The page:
The cool, forested north slopes of Liebre Mountain rear up in stark contrast to the wide, brown Antelope Valley (westernmost Mojave Desert) at their feet. The San Andreas Fault, which lies along the mountain's north base, is responsible for this juxtaposition. Vertical movements have occurred along the fault, as well as more extensive horizontal movements.
Atop Liebre Mountain's sparsely wooded, mile-high crest you can gaze north to the rolling Tehachapis and the southern Sierra, west toward the Sespe country and the highest (8000+ feet) summits of Los Padres National Forest, and south and southeast over much of Angeles National Forest. Seemingly at your feet is the flat, arid desert floor, stretching to a hazy vanishing point on the eastern horizon. By following a scenic segment of the Pacific Crest Trail, you can hike up to this crest -- an ascent of 1750 feet in 3.5 miles -- and then retrace your steps back, downhill all the way.
To get to the starting point from Interstate 5 north of Los Angeles, go east on Highway 138. After 4 miles on 138, turn right on Old Ridge Route . Go 2.2 miles south, turn left on Pine Canyon Road (County Route N2), and continue 4.2 miles east to a small summit, at mile 13.5 according to the mile markers along Pine Canyon Road. Park off the pavement in the dirt area to the south.
Just south (uphill) of where you parked, you'll find the Pacific Crest Trail. Go right, and begin a leisurely switchback ascent through red-barked manzanitas, wispy gray pines, and deciduous black oaks. Patches of Great Basin sagebrush remind you that the high desert is not far away.
The mix of mountain-desert vegetation is soon enhanced by many large California buckeye shrubs. Leafless and gray until about April, buckeye becomes one of California's most handsome blooming plants by June, showing off myriad sprays of white blossoms. Botanically, this slope resembles much of central California's Coast Ranges and the lower Sierra Nevada foothills. Here on Liebre Mountain, both buckeye and digger pine are very close to their southern geographical ranges.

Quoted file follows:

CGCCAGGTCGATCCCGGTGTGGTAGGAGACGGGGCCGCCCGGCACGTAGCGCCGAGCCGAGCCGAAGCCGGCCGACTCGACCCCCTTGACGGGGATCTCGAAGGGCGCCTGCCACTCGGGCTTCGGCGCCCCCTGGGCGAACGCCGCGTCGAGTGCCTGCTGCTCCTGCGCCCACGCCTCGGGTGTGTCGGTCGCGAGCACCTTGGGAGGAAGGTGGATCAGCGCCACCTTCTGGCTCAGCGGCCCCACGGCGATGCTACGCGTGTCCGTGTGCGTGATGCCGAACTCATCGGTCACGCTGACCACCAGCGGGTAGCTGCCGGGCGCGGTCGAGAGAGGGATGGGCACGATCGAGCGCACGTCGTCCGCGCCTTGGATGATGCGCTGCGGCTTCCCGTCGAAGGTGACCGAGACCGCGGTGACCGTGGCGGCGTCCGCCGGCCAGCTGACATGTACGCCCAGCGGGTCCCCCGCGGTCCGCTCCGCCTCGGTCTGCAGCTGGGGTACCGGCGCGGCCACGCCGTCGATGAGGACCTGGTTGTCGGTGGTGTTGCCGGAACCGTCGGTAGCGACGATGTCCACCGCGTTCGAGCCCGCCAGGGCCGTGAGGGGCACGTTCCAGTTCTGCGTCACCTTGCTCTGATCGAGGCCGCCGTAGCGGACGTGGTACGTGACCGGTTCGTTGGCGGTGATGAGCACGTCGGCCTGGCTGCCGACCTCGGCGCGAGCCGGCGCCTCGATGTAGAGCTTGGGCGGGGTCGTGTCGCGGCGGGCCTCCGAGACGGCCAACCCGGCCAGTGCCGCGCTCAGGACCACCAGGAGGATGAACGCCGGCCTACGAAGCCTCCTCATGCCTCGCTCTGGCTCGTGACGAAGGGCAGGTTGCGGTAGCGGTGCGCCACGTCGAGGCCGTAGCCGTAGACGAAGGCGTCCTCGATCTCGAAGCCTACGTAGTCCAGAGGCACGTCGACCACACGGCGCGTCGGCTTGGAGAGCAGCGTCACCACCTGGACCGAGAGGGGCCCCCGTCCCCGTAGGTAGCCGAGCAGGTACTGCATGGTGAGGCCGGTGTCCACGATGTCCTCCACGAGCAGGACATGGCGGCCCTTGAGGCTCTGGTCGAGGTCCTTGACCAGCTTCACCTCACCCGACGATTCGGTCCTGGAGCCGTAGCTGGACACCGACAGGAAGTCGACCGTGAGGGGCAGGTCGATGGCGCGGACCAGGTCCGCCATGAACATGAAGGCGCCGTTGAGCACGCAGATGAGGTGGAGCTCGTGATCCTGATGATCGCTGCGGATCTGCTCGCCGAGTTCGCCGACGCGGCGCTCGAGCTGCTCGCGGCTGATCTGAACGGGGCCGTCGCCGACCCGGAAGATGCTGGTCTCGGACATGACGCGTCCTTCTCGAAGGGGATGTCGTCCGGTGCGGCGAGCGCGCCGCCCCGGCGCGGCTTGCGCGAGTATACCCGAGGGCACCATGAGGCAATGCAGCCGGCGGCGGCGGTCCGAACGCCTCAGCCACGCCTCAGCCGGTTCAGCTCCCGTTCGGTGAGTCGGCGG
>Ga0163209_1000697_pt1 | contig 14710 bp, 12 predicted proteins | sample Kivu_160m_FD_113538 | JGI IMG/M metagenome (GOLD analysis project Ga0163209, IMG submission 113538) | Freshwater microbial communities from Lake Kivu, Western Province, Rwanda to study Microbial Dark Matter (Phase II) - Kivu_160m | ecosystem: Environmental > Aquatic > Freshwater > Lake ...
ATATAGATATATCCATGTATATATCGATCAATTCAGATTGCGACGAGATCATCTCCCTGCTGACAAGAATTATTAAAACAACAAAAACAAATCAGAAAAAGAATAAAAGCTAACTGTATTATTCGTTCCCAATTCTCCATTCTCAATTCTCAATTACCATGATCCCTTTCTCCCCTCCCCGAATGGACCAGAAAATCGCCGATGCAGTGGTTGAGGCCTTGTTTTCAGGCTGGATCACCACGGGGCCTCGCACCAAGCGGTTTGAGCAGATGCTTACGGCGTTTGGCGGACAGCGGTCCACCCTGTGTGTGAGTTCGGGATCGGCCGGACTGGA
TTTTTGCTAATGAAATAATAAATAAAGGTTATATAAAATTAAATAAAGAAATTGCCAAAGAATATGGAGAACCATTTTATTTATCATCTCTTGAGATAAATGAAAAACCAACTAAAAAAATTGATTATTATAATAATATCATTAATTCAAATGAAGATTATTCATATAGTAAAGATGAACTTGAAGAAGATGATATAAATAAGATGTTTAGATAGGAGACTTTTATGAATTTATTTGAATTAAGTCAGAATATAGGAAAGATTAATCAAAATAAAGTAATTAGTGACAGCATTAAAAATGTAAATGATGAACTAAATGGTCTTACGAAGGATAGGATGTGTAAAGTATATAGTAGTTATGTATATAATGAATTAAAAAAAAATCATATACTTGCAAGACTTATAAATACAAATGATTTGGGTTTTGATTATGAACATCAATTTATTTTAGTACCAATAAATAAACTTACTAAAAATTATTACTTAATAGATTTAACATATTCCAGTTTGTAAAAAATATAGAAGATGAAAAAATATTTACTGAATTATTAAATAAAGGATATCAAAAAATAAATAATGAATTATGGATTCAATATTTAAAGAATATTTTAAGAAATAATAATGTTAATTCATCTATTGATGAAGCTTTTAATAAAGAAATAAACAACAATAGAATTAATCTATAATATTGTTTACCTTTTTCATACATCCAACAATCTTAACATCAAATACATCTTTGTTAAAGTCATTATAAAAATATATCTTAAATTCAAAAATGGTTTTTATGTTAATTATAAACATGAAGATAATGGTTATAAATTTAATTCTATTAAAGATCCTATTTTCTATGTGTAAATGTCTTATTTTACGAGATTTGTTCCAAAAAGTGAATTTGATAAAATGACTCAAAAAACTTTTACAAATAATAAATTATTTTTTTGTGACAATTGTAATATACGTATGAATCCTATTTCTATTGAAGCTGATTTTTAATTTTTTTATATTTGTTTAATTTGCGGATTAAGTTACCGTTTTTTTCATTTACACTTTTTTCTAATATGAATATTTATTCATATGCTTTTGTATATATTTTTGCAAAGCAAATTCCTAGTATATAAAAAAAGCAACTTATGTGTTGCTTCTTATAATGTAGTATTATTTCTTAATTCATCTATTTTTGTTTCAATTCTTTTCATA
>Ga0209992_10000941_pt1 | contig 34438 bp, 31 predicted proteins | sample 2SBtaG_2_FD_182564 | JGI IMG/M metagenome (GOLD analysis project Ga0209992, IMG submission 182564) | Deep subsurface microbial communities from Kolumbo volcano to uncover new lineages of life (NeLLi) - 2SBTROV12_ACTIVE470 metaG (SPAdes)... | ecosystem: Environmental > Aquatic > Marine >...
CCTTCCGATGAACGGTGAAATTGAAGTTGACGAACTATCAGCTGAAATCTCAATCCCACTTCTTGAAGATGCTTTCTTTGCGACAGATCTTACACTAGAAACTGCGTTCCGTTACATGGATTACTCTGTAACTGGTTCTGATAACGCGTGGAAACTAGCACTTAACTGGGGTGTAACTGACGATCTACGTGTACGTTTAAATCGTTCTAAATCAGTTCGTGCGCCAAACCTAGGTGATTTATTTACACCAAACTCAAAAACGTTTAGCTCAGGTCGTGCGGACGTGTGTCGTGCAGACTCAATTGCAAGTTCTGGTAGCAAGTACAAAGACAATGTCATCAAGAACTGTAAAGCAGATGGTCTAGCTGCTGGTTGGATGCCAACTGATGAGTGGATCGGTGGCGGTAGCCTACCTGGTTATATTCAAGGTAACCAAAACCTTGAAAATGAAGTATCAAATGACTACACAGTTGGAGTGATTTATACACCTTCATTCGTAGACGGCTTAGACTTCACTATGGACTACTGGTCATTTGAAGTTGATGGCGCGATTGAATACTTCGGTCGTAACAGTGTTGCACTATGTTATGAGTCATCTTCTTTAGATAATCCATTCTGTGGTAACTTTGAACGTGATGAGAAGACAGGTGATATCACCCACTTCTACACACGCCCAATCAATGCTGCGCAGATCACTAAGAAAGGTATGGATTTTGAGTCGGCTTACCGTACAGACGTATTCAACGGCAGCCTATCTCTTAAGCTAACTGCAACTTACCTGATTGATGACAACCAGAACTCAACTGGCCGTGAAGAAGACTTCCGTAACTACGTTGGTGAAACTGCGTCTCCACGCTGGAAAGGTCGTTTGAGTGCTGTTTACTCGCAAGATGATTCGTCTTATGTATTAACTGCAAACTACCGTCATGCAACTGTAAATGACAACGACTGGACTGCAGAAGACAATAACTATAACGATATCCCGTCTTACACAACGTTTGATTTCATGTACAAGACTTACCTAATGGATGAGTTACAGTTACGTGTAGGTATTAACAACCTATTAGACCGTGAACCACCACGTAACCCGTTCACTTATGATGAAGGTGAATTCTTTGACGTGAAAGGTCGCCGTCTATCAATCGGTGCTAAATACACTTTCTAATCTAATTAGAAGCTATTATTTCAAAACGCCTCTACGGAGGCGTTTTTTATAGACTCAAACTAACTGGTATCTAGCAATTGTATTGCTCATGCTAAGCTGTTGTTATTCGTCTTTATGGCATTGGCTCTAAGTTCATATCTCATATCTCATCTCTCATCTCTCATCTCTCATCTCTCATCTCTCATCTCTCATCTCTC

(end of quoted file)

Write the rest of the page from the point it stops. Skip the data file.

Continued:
Nearly 2 miles up, the trail becomes steeper amidst gray pines. On a little flat to the right, you'll discover a wilderness campsite, with a picnic table, for hikers traveling long distances on the Pacific Crest Trail. There's no water, but the breeze soughing through the long, thin pine needles overhead sets a peaceful mood.
Past the campsite, you continue over the broad top of a 4923-foot peaklet and descend to a wooded saddle. From there the trail switchbacks up through big-cone Douglas fir trees and joins an old road bed. You enter a grassy clearing dotted with black oaks (5400 feet elevation) -- a good place to admire the view of the Antelope Valley while catching your breath.
Ahead another half hour (3.5 miles from the start) you arrive at a junction where the Pacific Crest Trail veers east. Keep straight and walk up to Liebre Mountain Truck Trail (5759 feet), which is open to motor traffic when road conditions allow. That's about as high as you can get on the ridge, and is a good place to turn around.
This article contains information about a publicly owned recreation or wilderness area. Trails and pathways are not necessarily marked. Conditions can change rapidly. Hikers should be properly equipped and have safety and navigational skills. The Reader and Jerry Schad assume no responsibility for any adverse experience.